The rituals of pubescence can get weird. Like a dog rubbing its junk on everything weird. I remember going to my friend Jason's house after school and flipping through his father's Hustler stash and then we'd "wrestle" each other and scream "Friction, friction" as we play-acted out sexual positions. Those years are confusing for everybody but there's a special terror in it for queer kids - fear and loathing and danger at every turn. The things you most want to touch might very well slam your face into the floor if you try, while their parents sagely nod along.
We the Animals, Jeremiah Zagar's adaptation of Justin Torres' magnificent fictional memoir, brought those old feelings rushing forth - the sensation of being a part of something one second and then suddenly being thrust violently outside of it the next, through no doing of your own. In a way that's universal for everyone I suppose - the experience of discovering yourself, as an individual, I mean. But for heterosexuals there's usually an entire support structure standing there with smiling faces and wide open arms - wreaths of welcome clotted with baby's breathe and tulle and the school dance apparatchik. Little gay boys are on their own, and the knives are out the second they catch you looking. You learn to divert your eyes, look downward deep.
The film plays like a slow dreamy unraveling of those support structures - the feeling of falling, falling, falling upward, gravity inverted. You're both in the dirt and above the trees, neither nor - mud stuck and flying out of space. It's disorienting, dizzying, confusing as fuck. You get the stars mixed up with the fleas, ticks and Saturn's rings. You become dangerous in your solitude - mean, a sharpened stick at one end and oiled up rags set to blaze on the other. You wanna stab and burn it all - better to strike first, fangs born, than be stricken.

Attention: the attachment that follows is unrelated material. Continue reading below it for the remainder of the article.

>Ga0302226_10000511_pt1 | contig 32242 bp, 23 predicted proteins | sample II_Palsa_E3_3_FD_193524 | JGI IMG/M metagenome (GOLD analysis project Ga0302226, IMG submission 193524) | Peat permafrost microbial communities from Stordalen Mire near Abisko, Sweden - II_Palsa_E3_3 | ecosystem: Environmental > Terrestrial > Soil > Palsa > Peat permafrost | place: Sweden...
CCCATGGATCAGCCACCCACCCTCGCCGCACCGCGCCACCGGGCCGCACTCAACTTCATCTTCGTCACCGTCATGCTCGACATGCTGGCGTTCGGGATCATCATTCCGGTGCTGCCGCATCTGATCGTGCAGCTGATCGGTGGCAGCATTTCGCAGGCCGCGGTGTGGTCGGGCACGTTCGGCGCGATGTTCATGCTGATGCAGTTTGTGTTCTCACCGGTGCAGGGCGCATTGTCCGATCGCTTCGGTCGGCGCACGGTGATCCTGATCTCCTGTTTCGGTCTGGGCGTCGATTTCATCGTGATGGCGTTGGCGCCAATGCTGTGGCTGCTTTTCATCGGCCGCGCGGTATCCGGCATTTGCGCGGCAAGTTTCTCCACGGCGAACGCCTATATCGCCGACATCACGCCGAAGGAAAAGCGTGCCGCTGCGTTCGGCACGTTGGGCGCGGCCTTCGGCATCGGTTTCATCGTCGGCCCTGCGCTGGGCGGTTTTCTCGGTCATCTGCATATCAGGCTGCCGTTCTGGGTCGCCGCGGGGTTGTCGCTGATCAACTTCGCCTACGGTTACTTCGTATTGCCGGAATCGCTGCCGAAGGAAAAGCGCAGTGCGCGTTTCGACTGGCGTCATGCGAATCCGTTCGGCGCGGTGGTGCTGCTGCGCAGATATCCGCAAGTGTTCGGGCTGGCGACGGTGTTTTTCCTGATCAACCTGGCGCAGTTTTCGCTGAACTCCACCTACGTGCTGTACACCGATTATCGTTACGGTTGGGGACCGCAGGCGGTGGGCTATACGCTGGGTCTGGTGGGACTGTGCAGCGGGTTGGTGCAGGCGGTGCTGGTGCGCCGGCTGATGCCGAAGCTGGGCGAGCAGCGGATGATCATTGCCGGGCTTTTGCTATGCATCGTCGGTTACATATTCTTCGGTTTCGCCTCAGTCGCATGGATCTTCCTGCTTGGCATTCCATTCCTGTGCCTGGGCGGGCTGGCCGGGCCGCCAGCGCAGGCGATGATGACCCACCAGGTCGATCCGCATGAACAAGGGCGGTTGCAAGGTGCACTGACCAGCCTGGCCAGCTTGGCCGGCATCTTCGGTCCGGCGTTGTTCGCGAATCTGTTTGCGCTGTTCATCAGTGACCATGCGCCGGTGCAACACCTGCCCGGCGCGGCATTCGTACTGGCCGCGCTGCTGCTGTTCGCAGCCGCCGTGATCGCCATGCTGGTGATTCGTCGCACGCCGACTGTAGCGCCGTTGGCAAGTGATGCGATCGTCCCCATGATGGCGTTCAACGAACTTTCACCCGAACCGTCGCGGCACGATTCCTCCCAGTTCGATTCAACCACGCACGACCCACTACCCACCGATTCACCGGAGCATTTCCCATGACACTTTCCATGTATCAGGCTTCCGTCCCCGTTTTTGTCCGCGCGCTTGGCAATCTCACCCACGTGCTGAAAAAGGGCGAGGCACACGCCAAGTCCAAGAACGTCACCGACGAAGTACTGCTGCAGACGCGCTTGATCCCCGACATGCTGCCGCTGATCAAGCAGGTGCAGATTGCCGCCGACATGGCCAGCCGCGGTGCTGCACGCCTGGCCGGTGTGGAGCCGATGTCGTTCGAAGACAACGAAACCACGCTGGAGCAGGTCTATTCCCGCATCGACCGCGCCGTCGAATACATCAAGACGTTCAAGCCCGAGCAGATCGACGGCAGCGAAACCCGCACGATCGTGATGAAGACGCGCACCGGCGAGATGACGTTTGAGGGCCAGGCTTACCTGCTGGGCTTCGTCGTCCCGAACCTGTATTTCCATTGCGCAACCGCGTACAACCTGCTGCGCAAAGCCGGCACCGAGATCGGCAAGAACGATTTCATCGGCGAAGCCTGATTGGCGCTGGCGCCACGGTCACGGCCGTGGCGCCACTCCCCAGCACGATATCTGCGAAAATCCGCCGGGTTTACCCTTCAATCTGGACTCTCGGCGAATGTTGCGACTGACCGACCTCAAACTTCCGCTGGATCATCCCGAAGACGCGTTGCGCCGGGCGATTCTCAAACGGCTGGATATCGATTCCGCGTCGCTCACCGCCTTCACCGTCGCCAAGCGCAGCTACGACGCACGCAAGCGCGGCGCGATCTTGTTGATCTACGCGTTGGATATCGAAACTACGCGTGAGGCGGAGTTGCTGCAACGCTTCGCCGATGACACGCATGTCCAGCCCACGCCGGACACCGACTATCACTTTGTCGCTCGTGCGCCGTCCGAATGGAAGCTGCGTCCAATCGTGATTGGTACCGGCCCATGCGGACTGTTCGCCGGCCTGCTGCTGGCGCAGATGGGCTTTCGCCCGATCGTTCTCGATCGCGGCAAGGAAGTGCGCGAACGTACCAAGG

Watching We the Animals was like little I've experienced before - getting our stories told still feels so insane, so unique and unexpected, I'm not getting any more used to it. Every time feels a gift, a blessing, and then the calm cool fury comes - a fury that we've been denied this commiseration, this artistic understanding, for so goddamned long. It's as dizzying as it ever was - I'm still that little kid alone in his room with a million feelings I don't know what to do with and getting shot back there keeps reminding me how much I never got to figure out.
Zagar gets furiously naturalistic performances out of his three boys - the verisimilitude of being there on the ground with them, knees scabbed and sand in your ears, a swift flat slap to a bare backside, you can feel the worms between your toes and the hard sheets. They've got their insane rituals, their stories and makeshift belief systems, that carry them through the day - the logic of them each sussing themselves out as we see their specifics, how they built these things up from parts they're not even aware of themselves. How childhood is a pile of furniture, a series of makeshift forts, play-acting out the world.
And slowly the piles, they tip, shift, the earthquake of adolescence shakes it all to the floor again. A kiss in a basement, a flood. The fuzzy snap of fireflies in electric porch zappers. Your mother locked in her room, bent all up and hissing like the radiator; your father digging your grave in his confusing tighty-whities in the backyard. He holds you in his arms and tells you you're beautiful and you play dead, a princess flung out of the tower, a heap of hair on the ground. What does any of it even mean? Well we're still working on that, son.